Prayer and Humility

Prayer, when it is defined as asking or petitioning God for anything, is not, of itself, a relationship with God that enables a Holy Spirit connection with Him. There are other elements that bring this about. The major one is humility toward Him. The definition of humility that I like best is in 1 Peter 5:5-7, where it says: "Yea, all of you be subject one to another, and be clothed with humility: for God resisteth the proud, and giveth grace to the humble. Humble yourselves therefore under the mighty hand of God, that he may exalt you in due time: Casting all your care upon him; for he careth for you."

When prayer is combined with humility, it has a lot more impact. Philippians 4: 5-7 says: "Be anxious for nothing, but in everything, by prayer and supplication with thanksgiving, let your requests be made known unto God. And the peace of God, which passeth all understanding, shall keep your hearts and minds through Christ Jesus." The unconditional trust in God of being anxious for nothing precedes prayer, and results in the peace of God that passes all understanding which keeps our hearts and minds through Christ Jesus. This is humility toward God. Then prayer follows. Prayer is talking to God. What precedes it is our relationship and trust in God. The order is important because righteousness is important when we pray. "The effectual fervent prayer of a righteous man availeth much" (James 5:16).

This theme runs throughout the whole Bible. Psalm 91:14-15 says: "Because he hath set his love upon me, therefore will I deliver him: I will set him on high, because he hath known my name. He shall call upon me, and I will answer him: I will be with him in trouble; I will deliver him, and honour him." Throughout the psalms, answered prayer is connected with prior obedience to God.

Prayer can go unanswered. James 4:3 says: "Ye ask, and receive not, because ye ask amiss, that ye may consume it upon your lusts." Lust is the opposite of humility. In 4:10, James tells us to "Humble yourselves in the sight of the Lord, and he shall lift you up." Lust is our attempt to lift ourselves without God. We incorrectly assume that some earthly object is going to bring us peace and contentment in life; but we never get enough to satisfy us. This is why lusts are referred to as corrupting and deceitful (Ephesians 4:22). 2 Peter1:4 speaks of "having escaped the corruption that is in the world through lust." Lust is what keeps us inordinately attached to the things of this world and dissatisfied even though it may temporarily appear to satisfy us.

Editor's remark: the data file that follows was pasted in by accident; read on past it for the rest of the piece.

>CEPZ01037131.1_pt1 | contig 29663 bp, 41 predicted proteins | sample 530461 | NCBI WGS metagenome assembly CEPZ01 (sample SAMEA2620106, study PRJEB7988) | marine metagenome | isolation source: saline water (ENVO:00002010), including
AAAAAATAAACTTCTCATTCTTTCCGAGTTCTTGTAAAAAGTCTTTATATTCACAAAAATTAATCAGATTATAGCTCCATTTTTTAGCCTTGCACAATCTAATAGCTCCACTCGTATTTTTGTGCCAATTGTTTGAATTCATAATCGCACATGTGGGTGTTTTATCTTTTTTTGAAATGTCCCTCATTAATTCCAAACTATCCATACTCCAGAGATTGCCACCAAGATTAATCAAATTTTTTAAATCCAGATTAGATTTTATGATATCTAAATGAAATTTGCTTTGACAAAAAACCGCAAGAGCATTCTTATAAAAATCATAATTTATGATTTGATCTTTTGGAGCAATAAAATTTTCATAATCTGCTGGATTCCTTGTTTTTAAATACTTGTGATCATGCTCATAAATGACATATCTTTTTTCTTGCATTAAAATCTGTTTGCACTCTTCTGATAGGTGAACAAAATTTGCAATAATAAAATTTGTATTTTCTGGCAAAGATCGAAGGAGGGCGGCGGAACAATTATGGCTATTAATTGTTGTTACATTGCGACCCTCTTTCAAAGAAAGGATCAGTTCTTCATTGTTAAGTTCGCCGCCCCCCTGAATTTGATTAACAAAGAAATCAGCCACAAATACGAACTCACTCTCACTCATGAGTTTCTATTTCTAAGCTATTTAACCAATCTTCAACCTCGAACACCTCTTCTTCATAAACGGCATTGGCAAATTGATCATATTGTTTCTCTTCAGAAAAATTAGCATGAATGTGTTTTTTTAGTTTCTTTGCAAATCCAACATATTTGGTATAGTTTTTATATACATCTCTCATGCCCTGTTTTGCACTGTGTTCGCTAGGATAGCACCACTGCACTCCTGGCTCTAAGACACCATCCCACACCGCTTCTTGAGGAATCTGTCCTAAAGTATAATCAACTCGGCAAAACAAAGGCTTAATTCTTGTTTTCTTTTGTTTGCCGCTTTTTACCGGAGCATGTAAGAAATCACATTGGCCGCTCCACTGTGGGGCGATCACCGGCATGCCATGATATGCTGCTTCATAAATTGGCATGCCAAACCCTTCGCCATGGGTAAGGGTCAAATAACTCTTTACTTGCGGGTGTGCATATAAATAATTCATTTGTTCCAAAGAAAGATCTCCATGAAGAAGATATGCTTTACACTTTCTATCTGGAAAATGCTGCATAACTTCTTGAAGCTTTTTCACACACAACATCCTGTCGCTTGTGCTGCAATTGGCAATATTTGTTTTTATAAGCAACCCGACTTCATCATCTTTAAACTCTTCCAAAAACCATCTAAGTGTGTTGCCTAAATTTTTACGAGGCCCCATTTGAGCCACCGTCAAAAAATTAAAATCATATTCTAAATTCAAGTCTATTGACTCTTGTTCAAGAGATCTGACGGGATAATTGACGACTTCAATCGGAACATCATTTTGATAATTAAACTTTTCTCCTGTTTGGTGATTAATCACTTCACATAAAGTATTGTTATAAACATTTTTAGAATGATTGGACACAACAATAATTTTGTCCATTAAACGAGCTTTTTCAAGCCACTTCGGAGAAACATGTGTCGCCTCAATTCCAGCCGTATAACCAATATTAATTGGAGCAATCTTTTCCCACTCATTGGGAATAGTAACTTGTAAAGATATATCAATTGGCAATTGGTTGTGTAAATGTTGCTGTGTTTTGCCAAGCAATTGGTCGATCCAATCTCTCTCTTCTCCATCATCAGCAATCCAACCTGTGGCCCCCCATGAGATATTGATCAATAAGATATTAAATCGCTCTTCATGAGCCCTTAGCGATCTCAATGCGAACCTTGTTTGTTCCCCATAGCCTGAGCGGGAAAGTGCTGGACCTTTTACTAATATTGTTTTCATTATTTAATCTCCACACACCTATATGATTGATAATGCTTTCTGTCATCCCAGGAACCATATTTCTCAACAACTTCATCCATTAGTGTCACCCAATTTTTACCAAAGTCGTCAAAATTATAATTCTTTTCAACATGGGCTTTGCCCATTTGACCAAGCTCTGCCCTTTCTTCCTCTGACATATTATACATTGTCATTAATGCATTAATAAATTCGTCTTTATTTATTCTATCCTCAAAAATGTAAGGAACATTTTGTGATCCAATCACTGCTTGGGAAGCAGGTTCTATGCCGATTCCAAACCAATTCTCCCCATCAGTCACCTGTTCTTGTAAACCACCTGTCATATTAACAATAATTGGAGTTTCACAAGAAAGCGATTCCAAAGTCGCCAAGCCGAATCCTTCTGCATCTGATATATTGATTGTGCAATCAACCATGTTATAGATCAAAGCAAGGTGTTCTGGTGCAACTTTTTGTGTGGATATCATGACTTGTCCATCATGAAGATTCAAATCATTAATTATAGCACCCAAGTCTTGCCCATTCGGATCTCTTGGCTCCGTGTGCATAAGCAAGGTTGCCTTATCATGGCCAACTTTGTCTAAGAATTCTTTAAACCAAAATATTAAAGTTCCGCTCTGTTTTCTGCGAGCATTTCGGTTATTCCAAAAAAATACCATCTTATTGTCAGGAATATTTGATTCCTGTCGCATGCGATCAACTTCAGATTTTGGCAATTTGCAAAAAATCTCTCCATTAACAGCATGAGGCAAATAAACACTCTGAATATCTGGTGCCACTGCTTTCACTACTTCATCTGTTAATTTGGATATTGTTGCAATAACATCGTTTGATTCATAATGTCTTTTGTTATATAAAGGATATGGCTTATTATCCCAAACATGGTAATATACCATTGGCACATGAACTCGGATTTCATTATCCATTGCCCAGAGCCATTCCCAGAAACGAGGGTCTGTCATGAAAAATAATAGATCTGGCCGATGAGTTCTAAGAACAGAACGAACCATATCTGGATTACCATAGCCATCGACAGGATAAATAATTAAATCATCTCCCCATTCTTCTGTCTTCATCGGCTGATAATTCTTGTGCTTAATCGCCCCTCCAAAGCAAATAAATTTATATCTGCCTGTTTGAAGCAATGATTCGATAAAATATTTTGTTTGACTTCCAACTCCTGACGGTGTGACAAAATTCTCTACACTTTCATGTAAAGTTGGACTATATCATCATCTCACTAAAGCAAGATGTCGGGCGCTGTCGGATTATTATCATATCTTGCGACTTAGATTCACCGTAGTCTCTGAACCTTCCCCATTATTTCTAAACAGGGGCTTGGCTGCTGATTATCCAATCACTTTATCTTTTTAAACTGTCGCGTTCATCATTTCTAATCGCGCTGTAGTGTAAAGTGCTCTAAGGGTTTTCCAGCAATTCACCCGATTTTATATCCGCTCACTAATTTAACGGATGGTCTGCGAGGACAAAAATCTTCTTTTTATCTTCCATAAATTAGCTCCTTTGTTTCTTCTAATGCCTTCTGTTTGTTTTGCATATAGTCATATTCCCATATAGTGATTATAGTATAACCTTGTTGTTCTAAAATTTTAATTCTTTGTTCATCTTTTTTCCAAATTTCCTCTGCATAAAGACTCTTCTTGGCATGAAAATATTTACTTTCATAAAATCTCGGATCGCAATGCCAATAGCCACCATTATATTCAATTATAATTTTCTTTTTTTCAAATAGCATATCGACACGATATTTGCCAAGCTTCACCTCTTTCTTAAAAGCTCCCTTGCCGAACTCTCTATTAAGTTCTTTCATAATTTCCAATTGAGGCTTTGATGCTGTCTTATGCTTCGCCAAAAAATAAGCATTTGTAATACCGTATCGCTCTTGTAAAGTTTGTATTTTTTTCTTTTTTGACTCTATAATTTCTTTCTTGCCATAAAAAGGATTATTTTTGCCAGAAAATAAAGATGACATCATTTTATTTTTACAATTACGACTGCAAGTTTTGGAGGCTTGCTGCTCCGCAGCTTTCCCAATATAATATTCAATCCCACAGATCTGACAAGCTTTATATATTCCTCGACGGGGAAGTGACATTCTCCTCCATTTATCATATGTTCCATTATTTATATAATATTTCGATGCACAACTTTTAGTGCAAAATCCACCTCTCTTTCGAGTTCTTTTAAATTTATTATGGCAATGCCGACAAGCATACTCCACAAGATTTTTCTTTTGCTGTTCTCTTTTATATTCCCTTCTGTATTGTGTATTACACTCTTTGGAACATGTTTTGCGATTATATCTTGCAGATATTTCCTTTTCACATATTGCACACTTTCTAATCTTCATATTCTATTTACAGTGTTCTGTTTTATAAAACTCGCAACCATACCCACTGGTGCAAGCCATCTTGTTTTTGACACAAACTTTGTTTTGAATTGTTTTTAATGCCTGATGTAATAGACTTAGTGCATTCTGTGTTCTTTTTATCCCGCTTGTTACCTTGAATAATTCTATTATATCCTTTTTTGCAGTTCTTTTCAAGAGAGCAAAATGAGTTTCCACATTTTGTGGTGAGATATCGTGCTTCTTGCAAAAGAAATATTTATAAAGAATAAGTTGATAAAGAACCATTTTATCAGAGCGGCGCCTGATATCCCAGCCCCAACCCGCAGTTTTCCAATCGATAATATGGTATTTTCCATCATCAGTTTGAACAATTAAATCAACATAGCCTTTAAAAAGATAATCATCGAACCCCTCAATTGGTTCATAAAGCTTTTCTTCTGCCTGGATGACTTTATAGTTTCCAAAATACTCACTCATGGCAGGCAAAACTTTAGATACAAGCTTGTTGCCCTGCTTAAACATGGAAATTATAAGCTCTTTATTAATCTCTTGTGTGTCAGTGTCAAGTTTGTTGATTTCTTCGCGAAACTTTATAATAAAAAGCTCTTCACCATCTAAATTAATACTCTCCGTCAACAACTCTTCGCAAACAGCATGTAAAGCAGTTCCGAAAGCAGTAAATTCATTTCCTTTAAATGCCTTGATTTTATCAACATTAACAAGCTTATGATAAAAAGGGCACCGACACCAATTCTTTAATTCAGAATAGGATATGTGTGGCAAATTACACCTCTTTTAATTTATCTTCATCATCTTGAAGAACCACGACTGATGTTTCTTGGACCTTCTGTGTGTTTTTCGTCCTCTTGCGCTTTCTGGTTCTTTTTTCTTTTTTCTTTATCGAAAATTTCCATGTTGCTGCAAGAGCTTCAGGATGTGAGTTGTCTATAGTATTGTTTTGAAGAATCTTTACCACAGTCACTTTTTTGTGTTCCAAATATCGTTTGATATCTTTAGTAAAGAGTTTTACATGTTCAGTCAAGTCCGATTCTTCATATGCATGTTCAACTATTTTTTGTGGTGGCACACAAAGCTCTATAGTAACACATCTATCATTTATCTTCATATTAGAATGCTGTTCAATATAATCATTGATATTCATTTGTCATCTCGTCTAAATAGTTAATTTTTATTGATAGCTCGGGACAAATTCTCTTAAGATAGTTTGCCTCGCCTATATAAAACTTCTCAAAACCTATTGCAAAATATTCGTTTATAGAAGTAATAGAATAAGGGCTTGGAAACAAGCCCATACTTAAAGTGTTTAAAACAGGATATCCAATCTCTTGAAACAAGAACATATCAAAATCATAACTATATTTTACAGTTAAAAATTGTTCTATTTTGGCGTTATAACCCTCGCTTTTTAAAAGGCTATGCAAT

God wants us to ask and pray. Without prayer, an outcome would be different. God merges prayer with an event before He answers. He knows what we need, but He requires it anyway and takes our prayers into account. This is why we are to pray without ceasing. Even when God has made a promise of future deliverance, He has His prophets pray for the deliverance. An example of this is in Daniel 9:2-19 where even though Daniel knows that the Babylonian desolation of Jerusalem is supposed to last 70 years according to Jeremiah 29:10, Daniel goes into fasting and prayer, and asks God to not postpone His commitment.

"Beloved, if our heart condemn us not, then have we confidence toward God. And whatsoever we ask, we receive of him, because we keep his commandments, and do those things that are pleasing in his sight. And this is his commandment, That we should believe on the name of his Son Jesus Christ, and love one another, as he gave us commandment. And he that keepeth his commandments dwelleth in him, and he in him. And hereby we know that he abideth in us, by the Spirit which he hath given us" (1 John 3:21-24).

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